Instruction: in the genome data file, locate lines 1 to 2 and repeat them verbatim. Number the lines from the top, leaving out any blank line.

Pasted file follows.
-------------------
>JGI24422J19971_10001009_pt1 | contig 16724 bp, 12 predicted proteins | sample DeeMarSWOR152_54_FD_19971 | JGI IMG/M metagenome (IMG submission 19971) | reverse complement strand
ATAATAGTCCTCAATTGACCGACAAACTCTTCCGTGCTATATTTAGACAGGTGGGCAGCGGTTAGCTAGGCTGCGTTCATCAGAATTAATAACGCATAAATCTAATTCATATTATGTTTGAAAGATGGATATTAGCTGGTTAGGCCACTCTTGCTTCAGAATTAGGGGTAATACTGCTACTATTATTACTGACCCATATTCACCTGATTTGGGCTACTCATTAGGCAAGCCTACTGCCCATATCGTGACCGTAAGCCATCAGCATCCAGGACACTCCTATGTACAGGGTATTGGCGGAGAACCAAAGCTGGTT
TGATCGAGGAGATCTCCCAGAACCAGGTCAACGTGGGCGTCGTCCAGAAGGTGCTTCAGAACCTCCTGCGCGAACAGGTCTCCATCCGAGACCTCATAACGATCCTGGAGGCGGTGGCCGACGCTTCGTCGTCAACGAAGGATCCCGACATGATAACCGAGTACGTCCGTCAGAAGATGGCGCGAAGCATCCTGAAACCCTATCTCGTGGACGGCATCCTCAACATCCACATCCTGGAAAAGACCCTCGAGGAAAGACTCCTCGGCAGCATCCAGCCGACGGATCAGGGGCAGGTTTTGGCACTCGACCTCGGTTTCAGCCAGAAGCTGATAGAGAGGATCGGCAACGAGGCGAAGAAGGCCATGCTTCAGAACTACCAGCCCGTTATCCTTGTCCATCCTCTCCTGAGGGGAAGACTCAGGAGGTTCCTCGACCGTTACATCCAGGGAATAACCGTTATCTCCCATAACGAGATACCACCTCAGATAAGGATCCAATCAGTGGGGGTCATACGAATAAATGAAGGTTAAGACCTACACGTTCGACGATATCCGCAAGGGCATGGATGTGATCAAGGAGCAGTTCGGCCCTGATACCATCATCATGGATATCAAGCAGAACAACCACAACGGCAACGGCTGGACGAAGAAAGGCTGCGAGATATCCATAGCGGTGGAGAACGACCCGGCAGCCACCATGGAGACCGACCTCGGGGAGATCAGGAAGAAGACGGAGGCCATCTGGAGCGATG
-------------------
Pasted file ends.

>JGI24422J19971_10001009_pt1 | contig 16724 bp, 12 predicted proteins | sample DeeMarSWOR152_54_FD_19971 | JGI IMG/M metagenome (IMG submission 19971) | reverse complement strand
ATAATAGTCCTCAATTGACCGACAAACTCTTCCGTGCTATATTTAGACAGGTGGGCAGCGGTTAGCTAGGCTGCGTTCATCAGAATTAATAACGCATAAATCTAATTCATATTATGTTTGAAAGATGGATATTAGCTGGTTAGGCCACTCTTGCTTCAGAATTAGGGGTAATACTGCTACTATTATTACTGACCCATATTCACCTGATTTGGGCTACTCATTAGGCAAGCCTACTGCCCATATCGTGACCGTAAGCCATCAGCATCCAGGACACTCCTATGTACAGGGTATTGGCGGAGAACCAAAGCTGGTT